safety and health fields. Special technical and other programs for
long-term training of occupational safety and health technicians
or specialists may also be supported.
Data from the NIOSH-funded Sentinel Event Notification System for Occupational Risks-Pesticides (SENSOR-Pesticides) highlight a risk of poisoning from unintentional ingestion of the pesticide lindane, according to a report in the June 3, 2005, issue of CDC’s Morbidity and Mortality Weekly Report. Lindane is used in certain prescription shampoos and topical lotions to treat some parasitic skin infections. A study found that 870 cases of unintentional lindane ingestion occurred between 1998 and 2003, likely because the liquid was mistaken for cough syrup or similar oral medications. The MMWR article emphasizes the importance of precautionary measures, including compliance with FDA guidelines for dispensing the product from properly marked containers. Information is available at http://www.cdc.gov/mmwr/preview/mmwrhtml/mm5421a2.htm.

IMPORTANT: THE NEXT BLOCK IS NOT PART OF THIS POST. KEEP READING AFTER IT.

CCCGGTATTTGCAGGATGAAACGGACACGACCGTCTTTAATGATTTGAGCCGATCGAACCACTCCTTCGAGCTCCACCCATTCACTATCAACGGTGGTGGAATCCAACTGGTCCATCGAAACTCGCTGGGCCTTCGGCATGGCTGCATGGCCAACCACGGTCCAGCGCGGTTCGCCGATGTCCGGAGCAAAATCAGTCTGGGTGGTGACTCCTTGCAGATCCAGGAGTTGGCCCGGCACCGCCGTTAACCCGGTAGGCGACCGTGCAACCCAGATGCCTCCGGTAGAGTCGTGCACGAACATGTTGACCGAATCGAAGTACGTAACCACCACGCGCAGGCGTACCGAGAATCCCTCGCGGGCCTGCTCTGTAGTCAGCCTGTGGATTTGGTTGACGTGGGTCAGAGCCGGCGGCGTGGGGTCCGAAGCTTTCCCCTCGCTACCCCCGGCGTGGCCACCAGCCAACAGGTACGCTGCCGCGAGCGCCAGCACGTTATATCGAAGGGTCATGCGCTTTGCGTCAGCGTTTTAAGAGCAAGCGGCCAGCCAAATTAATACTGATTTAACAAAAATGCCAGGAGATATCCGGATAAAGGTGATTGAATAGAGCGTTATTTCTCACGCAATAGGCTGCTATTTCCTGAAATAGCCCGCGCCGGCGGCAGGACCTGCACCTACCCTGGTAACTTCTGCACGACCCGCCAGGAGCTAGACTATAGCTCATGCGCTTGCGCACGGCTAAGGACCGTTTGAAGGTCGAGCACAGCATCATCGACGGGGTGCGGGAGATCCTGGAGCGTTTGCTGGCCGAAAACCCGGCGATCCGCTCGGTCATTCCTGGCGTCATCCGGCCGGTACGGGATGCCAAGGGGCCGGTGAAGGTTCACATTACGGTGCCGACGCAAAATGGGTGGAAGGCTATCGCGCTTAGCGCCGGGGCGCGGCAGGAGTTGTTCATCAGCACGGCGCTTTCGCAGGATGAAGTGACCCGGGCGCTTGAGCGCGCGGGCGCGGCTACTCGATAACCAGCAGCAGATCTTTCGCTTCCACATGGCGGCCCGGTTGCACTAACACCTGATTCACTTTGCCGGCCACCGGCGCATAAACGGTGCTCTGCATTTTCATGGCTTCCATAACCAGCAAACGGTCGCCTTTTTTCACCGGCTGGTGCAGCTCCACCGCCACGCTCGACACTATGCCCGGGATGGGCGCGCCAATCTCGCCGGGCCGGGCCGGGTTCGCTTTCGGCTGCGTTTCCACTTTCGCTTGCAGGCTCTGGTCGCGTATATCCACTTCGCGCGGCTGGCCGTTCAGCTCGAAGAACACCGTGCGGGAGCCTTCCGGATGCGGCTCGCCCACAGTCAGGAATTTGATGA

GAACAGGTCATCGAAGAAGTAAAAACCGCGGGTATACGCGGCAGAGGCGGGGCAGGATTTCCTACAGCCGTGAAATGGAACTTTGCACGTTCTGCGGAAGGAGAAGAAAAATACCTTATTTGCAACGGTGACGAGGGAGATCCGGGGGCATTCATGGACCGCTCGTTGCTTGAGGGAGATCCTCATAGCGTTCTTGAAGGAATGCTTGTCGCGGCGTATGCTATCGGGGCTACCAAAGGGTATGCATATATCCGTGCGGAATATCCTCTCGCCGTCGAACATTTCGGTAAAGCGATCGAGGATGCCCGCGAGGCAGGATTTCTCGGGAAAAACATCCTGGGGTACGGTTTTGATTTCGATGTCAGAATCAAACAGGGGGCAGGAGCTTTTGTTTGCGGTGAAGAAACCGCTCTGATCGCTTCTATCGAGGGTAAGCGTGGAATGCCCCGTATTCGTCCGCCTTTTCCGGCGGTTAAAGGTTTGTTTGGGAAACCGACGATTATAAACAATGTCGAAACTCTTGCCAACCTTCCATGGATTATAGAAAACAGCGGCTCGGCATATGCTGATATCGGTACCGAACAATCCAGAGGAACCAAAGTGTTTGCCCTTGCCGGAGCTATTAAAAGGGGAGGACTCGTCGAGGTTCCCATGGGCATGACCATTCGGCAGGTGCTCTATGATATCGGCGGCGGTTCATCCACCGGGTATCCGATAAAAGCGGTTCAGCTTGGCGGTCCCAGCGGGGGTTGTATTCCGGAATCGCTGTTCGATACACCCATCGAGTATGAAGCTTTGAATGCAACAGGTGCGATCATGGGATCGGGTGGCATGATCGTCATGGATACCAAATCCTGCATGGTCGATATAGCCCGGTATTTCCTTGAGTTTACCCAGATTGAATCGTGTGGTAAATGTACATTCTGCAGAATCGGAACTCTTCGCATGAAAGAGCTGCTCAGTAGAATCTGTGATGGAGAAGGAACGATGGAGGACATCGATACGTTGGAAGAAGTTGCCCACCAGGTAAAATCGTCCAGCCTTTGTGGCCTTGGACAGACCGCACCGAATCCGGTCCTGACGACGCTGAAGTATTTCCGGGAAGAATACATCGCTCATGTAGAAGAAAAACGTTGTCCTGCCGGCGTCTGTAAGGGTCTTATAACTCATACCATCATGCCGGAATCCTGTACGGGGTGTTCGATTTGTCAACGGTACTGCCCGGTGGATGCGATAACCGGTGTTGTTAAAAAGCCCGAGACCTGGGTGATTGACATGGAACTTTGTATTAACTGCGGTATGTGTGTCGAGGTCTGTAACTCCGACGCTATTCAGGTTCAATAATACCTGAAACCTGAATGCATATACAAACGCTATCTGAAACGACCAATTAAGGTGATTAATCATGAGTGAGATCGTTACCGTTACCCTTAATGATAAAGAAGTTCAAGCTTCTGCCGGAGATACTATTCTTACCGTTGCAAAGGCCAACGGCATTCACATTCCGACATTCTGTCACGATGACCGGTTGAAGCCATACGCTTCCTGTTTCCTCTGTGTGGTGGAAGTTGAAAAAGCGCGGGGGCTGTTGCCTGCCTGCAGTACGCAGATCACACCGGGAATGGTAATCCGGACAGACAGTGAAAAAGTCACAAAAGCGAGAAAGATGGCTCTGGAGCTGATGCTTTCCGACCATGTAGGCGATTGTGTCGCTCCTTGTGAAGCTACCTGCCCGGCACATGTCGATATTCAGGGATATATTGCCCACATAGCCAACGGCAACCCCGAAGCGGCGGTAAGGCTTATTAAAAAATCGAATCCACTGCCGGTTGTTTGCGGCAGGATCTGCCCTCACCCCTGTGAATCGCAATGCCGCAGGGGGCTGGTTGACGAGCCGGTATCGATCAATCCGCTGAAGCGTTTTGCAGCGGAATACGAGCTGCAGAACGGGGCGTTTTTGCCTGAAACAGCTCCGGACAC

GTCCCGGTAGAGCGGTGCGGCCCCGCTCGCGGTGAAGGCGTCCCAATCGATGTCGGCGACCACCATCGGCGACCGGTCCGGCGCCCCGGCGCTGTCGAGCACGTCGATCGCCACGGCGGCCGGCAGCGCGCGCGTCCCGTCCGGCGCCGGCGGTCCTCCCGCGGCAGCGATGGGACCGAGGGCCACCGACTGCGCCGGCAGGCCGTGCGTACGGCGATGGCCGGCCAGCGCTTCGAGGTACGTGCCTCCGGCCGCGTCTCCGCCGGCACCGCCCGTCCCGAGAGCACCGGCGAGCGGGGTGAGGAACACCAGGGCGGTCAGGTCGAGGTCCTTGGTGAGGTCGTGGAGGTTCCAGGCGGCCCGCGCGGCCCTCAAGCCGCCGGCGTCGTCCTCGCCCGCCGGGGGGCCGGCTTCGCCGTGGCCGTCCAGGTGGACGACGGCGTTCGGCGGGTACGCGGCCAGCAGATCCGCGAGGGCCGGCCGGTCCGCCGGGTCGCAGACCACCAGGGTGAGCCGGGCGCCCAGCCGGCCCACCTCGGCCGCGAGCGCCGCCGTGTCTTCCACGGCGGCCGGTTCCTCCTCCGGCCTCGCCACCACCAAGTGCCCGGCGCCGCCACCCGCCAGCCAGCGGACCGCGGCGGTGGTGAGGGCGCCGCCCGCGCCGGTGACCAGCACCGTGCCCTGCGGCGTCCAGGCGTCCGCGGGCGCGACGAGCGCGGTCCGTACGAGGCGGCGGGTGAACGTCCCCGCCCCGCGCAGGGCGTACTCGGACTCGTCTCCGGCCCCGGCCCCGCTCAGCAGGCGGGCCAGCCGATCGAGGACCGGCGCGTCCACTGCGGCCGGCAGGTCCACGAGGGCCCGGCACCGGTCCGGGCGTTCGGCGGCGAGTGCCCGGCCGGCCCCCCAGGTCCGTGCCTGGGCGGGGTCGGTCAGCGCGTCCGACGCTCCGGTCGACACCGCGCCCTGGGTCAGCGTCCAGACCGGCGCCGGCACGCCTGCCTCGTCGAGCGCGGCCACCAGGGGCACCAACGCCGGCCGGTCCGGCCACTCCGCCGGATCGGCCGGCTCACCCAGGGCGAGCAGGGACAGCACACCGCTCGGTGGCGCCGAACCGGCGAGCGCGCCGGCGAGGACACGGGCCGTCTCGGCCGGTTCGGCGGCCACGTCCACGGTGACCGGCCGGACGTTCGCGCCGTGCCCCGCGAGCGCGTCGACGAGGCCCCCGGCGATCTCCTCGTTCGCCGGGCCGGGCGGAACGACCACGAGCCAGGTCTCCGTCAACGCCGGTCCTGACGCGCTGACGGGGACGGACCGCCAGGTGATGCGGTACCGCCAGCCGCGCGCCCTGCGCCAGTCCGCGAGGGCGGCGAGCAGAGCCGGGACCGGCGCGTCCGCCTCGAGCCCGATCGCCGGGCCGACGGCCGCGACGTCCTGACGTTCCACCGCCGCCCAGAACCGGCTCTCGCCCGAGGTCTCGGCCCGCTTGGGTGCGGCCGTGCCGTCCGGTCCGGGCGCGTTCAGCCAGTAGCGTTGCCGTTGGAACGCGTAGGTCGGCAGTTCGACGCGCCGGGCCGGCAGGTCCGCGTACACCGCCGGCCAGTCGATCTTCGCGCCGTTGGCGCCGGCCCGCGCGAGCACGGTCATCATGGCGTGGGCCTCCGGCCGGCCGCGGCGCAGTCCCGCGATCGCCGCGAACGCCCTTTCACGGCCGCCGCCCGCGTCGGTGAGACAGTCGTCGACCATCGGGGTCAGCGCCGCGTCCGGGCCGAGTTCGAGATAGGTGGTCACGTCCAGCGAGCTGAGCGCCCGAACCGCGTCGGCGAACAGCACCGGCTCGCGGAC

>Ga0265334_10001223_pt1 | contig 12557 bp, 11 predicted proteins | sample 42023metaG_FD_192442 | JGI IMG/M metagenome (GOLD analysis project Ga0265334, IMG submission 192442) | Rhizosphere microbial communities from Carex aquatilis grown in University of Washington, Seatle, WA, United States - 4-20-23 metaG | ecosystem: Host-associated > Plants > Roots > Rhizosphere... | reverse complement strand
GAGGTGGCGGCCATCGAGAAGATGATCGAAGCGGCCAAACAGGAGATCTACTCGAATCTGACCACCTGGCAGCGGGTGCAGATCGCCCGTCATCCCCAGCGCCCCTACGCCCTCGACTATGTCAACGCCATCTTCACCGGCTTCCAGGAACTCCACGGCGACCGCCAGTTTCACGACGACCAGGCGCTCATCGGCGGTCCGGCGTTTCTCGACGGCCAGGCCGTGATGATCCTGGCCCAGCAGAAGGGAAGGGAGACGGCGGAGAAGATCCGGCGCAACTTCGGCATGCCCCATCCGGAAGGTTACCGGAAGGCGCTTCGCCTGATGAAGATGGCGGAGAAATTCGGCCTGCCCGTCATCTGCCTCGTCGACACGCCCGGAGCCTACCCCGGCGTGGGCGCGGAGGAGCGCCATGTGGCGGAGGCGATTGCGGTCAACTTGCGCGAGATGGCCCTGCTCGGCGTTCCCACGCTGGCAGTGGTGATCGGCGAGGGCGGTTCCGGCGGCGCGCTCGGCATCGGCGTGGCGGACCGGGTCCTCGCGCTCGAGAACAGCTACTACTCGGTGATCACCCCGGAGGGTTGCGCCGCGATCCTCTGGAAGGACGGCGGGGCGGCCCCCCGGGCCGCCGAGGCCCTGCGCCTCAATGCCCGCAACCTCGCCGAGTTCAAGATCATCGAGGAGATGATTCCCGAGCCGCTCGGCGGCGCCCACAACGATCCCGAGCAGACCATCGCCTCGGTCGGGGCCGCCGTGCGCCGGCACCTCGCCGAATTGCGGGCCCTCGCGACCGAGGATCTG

While the SENSOR program
is designed to boost state and national capacity for identifying work-related
hazards associated with pesticide use, it can also help scientists flag
other potentially hazardous exposures as well.
to John Sestito who received the Occupational Health Surveillance Award
from the Council of State and Territorial Epidemiologists (CSTE). John,
an Environmental Health Specialist in the NIOSH Division of Surveillance,
Health Evaluations and Field Studies, was presented the award during
the annual CSTE conference in Albuquerque, New Mexico on June 7. John
was recognized for his outstanding commitment to improving the health,
safety and quality of life of working people through the collection
and use of health data and for his enduring support of states in their
efforts to develop effective occupational health programs.